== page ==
What is it about Christmas time that makes everybody so thingy? Or so kooky? Or just plain positional? Firstly, I think it's the fact that Christmas only comes around once a year (and we should all thank the Maker for that!). Because Christmas only comes once a year, we tend to put a whole lot of energy into making it a wonderful, over the top, sensory experience. And when we have an experience like that, we want it to happen over and over again.
And that, I think, is how Christmas traditions are born. We do something once, decide it's really good, and we keep doing it because we like to feel good again and again.
When I was a little kid I loved the excitement of Christmas. My mother did a great job of establishing a set of Christmas traditions that we repeated every year with great joy: setting the tree up exactly one week before Christmas, wrapping up little bundles of edible goodies in coloured celophane and tying them to the tree... and of course, the Christmas lunch, which was always relyably the same every year.
When I became a teenager, my family lost interest in Christmas. And being a virgo - ie a stickler for routine - I picked up the thread where everyone else had left off, and took it upon myself to perpetuate the Christmas experience I loved. And this included the cookery. With my penchant for sweeties, I took over the cookie baking. I'd also make rum balls, white Christmas and coconut ice - anything to feel the festive spirit.
When Mark came into my life a few years ago, we had an opportunity to craft our Christmas experience anew. I was delighted to discover Mark's Christmas fare had never been something he enjoyed eating. So I introduced him to the unbridled pleasure of roast turkey. Last year, we added ham (just a small one) and we loved both these things so much, we have raced out this year and procured both turkey and ham so we can do it all again. As I unpacked both these treasures from my shopping bag and placed them in the freezer today, I had an insight into how Christmas traditions are born.
I was lost in the Christmas wilderness for a few years. My Christmas experiences were not what they had been, and instead were a source of upset and disappointment for me. I am glad that I've found a way back to joy at Christmas with Mark, and our little dog Derek (light of my heart). I took a stand for the Christmas I wanted, and I finally got it. This year, we are in our new home with a fabulous five star gourmet kitchen for me to cook in. I predict this will be our best Christmas to date! I hope your Christmas is as equally wonderful and filled with lots of delicious traditions, fun and joy!
1 jar Robertson's fruit mince (two if you like a very fruity cake)
1/4 cup brandy
1/4 cup dark rum
1 cup of buttermilk
250g softened butter
2 cups dark brown sugar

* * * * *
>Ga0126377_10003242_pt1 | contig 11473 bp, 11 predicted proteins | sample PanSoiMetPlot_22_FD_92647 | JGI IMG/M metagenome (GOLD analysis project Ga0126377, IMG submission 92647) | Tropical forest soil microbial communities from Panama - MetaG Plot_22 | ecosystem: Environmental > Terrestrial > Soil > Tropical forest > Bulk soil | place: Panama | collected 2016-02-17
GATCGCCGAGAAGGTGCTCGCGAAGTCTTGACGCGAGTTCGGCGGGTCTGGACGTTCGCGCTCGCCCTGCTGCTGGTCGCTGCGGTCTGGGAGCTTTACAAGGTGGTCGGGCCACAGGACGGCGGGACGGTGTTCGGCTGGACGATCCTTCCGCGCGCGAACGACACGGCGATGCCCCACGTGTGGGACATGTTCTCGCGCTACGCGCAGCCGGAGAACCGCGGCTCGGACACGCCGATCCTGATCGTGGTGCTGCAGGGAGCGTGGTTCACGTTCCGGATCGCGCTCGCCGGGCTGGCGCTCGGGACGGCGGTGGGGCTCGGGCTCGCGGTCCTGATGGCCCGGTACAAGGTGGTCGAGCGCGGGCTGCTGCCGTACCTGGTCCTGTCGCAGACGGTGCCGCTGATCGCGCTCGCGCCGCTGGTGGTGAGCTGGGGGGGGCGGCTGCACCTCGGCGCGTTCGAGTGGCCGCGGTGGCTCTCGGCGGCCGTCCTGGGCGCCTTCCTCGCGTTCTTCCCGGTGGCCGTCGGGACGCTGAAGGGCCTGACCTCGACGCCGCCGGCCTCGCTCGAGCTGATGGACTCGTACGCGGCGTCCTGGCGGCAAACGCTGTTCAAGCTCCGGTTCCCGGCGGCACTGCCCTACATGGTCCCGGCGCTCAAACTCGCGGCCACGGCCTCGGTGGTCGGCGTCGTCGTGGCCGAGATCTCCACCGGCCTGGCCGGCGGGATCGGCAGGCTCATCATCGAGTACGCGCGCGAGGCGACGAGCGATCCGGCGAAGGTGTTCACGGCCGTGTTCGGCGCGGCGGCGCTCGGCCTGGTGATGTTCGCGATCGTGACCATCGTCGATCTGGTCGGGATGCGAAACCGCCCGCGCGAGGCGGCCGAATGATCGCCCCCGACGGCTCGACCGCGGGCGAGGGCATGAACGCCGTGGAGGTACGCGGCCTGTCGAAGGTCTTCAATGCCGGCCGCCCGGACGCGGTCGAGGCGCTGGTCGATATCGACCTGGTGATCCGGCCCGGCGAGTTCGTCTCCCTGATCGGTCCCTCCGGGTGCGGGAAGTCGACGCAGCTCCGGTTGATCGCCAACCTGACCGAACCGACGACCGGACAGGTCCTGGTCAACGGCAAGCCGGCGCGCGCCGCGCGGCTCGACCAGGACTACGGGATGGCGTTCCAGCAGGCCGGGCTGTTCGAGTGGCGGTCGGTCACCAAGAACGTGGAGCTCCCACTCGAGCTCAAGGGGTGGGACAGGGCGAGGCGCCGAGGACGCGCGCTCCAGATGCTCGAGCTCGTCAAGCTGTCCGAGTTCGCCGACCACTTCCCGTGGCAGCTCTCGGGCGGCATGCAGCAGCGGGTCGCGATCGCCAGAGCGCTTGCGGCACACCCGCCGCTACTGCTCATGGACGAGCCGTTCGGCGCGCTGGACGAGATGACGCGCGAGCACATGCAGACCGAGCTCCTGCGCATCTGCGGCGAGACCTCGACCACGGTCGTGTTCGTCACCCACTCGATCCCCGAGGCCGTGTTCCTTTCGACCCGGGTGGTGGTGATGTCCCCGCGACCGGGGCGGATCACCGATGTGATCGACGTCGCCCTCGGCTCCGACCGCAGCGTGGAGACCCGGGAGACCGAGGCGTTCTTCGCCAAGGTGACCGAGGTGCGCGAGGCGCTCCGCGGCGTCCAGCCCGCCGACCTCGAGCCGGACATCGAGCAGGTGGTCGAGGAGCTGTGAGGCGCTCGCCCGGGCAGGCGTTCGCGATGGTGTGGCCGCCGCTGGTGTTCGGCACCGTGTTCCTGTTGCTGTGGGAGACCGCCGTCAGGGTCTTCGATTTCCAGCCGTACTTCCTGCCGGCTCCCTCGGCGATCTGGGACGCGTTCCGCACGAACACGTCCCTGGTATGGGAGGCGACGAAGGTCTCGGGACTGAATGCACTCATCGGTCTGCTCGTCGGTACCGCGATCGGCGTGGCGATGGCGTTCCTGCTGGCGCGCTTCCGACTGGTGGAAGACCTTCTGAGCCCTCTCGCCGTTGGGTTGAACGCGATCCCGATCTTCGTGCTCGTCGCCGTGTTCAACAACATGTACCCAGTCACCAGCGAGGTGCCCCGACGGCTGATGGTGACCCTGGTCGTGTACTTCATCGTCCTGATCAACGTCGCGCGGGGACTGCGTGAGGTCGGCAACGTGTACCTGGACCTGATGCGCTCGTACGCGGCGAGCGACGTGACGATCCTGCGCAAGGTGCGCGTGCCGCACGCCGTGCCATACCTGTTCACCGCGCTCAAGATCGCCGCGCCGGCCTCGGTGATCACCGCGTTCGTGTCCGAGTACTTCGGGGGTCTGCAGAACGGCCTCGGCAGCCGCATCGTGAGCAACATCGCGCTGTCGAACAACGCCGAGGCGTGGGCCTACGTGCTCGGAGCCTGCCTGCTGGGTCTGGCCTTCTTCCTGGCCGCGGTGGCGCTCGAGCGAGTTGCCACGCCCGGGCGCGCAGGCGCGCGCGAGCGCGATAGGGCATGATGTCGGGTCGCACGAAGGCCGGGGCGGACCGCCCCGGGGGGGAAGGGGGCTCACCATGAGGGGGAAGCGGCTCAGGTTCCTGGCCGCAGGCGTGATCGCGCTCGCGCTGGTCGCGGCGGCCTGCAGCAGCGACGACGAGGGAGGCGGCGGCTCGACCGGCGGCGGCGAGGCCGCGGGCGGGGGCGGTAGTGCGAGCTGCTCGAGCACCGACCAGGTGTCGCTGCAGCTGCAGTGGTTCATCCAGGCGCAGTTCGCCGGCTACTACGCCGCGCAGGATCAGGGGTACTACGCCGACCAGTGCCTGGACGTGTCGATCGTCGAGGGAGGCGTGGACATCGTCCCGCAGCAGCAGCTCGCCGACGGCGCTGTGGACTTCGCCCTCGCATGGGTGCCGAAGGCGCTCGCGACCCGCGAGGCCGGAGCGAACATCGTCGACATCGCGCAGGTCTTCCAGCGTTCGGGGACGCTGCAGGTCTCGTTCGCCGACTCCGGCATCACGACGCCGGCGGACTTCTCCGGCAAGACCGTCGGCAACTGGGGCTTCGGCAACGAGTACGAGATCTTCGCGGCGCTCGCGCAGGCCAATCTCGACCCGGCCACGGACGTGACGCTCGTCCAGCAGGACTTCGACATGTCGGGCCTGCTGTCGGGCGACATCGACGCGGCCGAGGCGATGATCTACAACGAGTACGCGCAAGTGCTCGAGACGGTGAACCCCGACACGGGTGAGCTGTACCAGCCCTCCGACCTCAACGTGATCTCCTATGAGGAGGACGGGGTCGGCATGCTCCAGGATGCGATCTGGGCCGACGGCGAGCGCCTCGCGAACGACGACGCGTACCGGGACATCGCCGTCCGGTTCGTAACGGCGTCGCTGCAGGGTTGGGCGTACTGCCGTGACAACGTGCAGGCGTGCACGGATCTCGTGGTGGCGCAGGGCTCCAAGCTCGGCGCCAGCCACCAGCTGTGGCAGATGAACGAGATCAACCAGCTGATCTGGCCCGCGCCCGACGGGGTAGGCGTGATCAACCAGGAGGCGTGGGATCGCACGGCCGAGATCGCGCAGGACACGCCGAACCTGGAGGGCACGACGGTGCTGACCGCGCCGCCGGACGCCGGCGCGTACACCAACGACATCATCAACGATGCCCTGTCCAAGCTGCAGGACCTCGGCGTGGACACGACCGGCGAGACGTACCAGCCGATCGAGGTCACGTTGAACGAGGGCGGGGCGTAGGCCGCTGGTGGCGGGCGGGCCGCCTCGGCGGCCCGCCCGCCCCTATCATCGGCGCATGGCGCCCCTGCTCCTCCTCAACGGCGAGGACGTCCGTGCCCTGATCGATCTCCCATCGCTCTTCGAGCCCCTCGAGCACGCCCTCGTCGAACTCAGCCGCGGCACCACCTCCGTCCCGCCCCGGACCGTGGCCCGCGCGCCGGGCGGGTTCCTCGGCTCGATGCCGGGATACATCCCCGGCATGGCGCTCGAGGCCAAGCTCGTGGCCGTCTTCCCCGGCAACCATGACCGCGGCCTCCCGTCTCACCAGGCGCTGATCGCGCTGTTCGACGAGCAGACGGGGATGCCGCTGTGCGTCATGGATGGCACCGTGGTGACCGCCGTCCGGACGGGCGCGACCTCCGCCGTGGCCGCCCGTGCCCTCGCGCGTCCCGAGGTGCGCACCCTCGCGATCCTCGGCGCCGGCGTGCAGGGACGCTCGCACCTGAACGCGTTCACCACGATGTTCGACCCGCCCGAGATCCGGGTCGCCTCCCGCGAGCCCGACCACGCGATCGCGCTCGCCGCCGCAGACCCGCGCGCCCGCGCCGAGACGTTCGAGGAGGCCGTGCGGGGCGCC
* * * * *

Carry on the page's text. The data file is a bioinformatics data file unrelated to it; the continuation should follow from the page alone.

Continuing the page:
3 cups plain flour
2 tsp baking powder
1/2 tsp cinnamon
1/2 tsp ground ginger
1/2 tsp mixed spice
1 tblsp vanilla
1 tsp lemon essence
1 tsp parisian browning essence
1 tsp glycerine
28 glace cherries
A big bag of blanched almonds
1. Preheat your oven to 170 degrees celcius. Line two 12 hole muffin tins with confetta cups of your choice. Red, green, silver or gold are great for the festive season.
2. Pour the fruit mince into a bowl and combine with brandy and rum. Set aside.
3. Cream the butter in the large bowl of your mixer. Add one cup of the brown sugar and continue to mix until sugar begins to dissolve. Add the second cup of brown sugar, and keep mixing until the mixture becomes pale and fluffy.
4. Add eggs, one at a time, mixing for one minute after each addition. For best results, make sure your eggs are at room temperature.
5. Add the flour and baking powder to the butter mixture. Combine gently on low mixer speed while gradually adding the buttermilk.
6. Add the spices, vanilla, lemon essence, parisian browning essence and glycerine. Mix on low speed until all ingredients are combined.
7. Carefully add the fruit mince mixture and continue mixing on low speed until ingredients are well combined.
8. Using your #12 icecream scoop, drop scoopfuls of mixture into each confetta cup. Decorate the top of each cake with a glace cherry in the middle and four blanched almonds stragically placed around it.
9. Bake for 20 minutes, or until cakes are golden brown on top and spring back when lightly touched. Remove from oven and cool on a wire rack.
I present these cupcakes with no topping - they are a delicious morsel alone. If you felt compelled, you could dust them with icing sugar as an extra finishing touch (however, you'll need to serve them immediately as the cake will turn the sugar sticky if stored). However, they are suitable for topping with Royal icing, which looks very festive if topped with two little balls of red sugar paste and a couple of green leaves. Or you can pipe dark green butter cream onto them and decorate them with silver cachous to make them look like little Christmas trees.